You aren't crazy. People have started later than you and been successful. However, age does bring additional challenges, which one could argue is an ageist bias of sorts.
The first is age itself. Part 121 carriers have a mandatory retirement age of 65. That puts a hard limit on a potential airline career in terms of seniority and wages. There is no hard limit for other flying jobs, at least for domestic flying. Int'l rules are a bit tricky when you pass 60.
The second is medical. Even if you are in great health for your age, you likely have significant medical history that will need to be documented and reviewed, which can delay getting even the class 3 medical certificate you will need to solo in an airplane and take the PPL test. To fly commercially, you will need to pass a class 2 and, for the airlines, a class 1. And you have to keep passing them every 24, 12 or 6 months for as long as you want to keep flying. As we all know, health inevitably declines with age, so there is a soft limit on how long your career will last.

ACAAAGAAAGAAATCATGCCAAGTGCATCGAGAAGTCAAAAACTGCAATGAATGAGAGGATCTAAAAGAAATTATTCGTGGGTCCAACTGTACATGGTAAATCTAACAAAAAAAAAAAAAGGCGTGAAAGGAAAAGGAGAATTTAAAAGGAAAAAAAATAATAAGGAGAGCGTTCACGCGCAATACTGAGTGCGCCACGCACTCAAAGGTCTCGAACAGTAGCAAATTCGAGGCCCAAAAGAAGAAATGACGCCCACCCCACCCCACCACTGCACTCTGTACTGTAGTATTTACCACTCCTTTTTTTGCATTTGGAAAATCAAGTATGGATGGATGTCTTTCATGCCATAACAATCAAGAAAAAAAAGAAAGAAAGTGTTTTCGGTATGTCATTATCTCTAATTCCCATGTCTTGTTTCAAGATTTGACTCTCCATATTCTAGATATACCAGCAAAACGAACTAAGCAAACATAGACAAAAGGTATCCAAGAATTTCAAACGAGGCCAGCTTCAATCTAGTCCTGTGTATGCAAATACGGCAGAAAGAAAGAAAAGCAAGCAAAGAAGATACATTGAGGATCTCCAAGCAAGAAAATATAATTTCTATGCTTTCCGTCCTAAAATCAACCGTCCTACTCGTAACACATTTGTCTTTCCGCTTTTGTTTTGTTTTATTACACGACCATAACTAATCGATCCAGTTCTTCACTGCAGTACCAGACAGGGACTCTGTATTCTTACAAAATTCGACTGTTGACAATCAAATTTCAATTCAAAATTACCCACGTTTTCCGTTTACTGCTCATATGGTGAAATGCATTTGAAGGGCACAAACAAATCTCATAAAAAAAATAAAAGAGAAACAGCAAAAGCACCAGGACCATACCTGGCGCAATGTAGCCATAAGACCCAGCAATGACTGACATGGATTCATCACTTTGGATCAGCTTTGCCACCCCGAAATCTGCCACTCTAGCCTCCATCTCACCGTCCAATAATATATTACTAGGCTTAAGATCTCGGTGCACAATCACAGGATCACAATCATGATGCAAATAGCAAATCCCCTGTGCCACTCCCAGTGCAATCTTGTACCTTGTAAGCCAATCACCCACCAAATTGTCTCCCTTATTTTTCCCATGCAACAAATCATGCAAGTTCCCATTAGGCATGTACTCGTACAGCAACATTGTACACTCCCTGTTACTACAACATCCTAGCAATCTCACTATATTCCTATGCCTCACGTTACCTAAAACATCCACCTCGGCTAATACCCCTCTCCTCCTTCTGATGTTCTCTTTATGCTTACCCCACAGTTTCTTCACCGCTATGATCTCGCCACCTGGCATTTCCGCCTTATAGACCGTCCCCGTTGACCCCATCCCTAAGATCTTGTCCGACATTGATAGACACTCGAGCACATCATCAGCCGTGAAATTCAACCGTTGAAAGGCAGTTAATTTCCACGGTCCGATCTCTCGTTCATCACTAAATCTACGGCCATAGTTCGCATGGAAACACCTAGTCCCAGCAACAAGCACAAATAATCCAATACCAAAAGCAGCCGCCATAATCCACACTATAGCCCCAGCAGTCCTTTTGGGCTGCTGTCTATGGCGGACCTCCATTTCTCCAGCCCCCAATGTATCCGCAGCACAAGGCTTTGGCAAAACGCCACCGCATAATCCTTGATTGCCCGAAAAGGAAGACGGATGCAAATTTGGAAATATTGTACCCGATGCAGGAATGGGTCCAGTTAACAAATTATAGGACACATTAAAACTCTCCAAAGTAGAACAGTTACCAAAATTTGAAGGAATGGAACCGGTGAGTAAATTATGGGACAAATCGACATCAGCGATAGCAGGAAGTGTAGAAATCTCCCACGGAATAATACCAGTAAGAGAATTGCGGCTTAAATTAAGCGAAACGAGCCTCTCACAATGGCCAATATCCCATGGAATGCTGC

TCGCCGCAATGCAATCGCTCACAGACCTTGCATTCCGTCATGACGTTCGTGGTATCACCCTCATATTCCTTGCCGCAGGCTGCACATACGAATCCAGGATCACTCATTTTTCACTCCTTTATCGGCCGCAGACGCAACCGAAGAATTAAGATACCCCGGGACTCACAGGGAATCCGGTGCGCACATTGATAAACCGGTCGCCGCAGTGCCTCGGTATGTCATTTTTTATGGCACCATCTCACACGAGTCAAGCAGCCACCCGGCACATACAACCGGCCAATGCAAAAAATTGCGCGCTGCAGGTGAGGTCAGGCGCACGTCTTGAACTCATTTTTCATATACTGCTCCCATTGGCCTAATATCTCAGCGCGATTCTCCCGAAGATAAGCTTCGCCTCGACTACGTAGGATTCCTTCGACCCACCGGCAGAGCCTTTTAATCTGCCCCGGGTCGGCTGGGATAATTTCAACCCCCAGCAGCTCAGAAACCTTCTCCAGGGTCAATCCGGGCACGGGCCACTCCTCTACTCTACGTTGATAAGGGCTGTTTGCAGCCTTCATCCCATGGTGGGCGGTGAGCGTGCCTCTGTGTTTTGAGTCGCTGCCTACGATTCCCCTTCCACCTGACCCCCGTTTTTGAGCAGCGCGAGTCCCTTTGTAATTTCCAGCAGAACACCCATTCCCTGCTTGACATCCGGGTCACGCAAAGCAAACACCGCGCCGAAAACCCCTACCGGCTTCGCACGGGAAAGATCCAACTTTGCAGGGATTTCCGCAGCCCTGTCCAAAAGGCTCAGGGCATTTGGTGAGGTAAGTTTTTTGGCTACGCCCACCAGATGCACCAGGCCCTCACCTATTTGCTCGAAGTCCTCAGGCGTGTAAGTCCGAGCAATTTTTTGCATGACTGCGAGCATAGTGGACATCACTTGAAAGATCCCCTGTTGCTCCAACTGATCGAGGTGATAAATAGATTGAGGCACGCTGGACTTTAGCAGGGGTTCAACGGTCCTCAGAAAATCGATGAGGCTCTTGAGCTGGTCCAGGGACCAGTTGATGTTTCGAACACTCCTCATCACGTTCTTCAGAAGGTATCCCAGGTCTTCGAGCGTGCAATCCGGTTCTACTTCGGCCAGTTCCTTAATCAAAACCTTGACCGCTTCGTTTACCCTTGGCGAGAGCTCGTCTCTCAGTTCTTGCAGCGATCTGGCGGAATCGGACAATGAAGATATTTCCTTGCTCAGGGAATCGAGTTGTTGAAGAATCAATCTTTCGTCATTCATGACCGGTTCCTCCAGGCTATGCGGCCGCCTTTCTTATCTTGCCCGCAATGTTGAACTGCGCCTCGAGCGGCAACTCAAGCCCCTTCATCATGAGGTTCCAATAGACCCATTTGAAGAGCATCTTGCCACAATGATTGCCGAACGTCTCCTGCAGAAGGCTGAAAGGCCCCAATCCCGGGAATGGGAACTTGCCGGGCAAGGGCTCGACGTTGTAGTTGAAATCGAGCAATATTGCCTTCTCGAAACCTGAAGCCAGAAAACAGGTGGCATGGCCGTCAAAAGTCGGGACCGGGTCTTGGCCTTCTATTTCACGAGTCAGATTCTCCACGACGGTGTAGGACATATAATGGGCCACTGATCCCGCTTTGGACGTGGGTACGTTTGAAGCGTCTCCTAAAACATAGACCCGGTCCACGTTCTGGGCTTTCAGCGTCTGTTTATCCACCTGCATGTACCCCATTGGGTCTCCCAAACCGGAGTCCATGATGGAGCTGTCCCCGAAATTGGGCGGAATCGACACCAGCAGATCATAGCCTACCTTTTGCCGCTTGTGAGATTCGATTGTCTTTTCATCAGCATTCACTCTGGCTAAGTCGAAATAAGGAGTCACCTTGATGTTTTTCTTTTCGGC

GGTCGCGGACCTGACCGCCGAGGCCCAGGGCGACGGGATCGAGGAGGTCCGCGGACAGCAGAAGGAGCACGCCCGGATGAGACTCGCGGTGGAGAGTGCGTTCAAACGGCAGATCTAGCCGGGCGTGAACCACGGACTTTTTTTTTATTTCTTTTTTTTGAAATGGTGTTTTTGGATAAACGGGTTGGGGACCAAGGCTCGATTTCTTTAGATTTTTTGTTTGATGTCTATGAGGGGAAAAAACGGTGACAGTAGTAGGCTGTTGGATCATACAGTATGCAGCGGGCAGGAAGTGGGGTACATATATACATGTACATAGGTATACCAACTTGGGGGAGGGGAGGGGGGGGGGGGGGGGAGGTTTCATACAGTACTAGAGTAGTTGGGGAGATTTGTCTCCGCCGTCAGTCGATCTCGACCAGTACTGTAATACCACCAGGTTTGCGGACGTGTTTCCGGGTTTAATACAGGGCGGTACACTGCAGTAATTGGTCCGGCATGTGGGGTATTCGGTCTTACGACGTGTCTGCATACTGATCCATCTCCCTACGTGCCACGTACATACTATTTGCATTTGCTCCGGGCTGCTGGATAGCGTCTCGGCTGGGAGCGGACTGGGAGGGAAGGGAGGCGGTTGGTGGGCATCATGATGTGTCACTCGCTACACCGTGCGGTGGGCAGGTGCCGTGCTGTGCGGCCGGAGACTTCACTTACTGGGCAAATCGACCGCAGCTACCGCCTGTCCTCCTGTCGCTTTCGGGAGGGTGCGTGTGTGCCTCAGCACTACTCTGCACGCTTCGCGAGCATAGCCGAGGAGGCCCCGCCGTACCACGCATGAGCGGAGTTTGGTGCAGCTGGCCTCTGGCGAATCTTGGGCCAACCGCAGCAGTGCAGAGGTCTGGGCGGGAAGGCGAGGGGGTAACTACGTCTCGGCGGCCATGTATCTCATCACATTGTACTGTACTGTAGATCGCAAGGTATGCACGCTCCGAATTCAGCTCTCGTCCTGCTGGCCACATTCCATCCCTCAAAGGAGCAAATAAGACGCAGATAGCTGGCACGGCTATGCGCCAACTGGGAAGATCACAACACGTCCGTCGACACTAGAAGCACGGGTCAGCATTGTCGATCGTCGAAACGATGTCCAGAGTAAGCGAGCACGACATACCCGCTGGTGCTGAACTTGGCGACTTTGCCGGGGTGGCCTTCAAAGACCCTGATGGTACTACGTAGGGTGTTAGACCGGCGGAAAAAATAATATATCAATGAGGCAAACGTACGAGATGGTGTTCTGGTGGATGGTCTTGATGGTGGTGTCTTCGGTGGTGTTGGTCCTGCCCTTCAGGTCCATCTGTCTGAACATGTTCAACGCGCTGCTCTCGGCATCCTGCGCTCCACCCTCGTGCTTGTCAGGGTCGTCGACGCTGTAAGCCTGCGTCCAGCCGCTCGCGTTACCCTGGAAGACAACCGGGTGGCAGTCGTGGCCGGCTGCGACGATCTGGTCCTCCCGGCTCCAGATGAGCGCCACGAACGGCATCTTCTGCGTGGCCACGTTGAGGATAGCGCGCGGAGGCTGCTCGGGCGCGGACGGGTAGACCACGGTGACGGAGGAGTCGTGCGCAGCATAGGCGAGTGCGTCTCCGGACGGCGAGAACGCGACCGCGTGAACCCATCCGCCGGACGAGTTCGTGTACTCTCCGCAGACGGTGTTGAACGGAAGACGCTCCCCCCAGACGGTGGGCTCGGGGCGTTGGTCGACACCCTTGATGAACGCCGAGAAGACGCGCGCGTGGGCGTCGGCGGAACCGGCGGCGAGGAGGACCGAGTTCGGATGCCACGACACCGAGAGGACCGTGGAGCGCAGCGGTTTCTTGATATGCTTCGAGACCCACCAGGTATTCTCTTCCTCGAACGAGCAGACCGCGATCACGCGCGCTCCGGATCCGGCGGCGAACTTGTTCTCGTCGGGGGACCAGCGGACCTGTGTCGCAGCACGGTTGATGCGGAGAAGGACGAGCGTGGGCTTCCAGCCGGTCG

The third is cognitive decline. While it's not impossible to teach an old dog new tricks, it does take longer. Your training will probably take longer than someone half your age, though your glider experience should mitigate that somewhat.
There is no need for an aviation college. Some airlines still require a bachelor's degree, but they don't care what subject it is in or where it is from (as with most jobs). Other airlines may prefer one but don't require it, and non-airline jobs may not even ask.
It will be difficult to get the seniority you need to get the highest-paying airline jobs; you may well hit mandatory retirement before you reach what you consider a "decent" salary based on your previous career. Other jobs, such as charters, may have higher initial pay but less opportunity for advancement, which might be a better fit for your timeline. Others may have more flexibility, such as part-time instructing or being a ferry pilot. There are a wide variety of jobs to choose from to fit your lifestyle priorities.
Your apparent financial status, though, has one significant advantage: if you can buy your own plane to train in, you can get it done for much less money, and you can probably get it done much faster too, if you can find a CFI with enough free time. Many people who have done this even report selling the plane at a profit when they're done.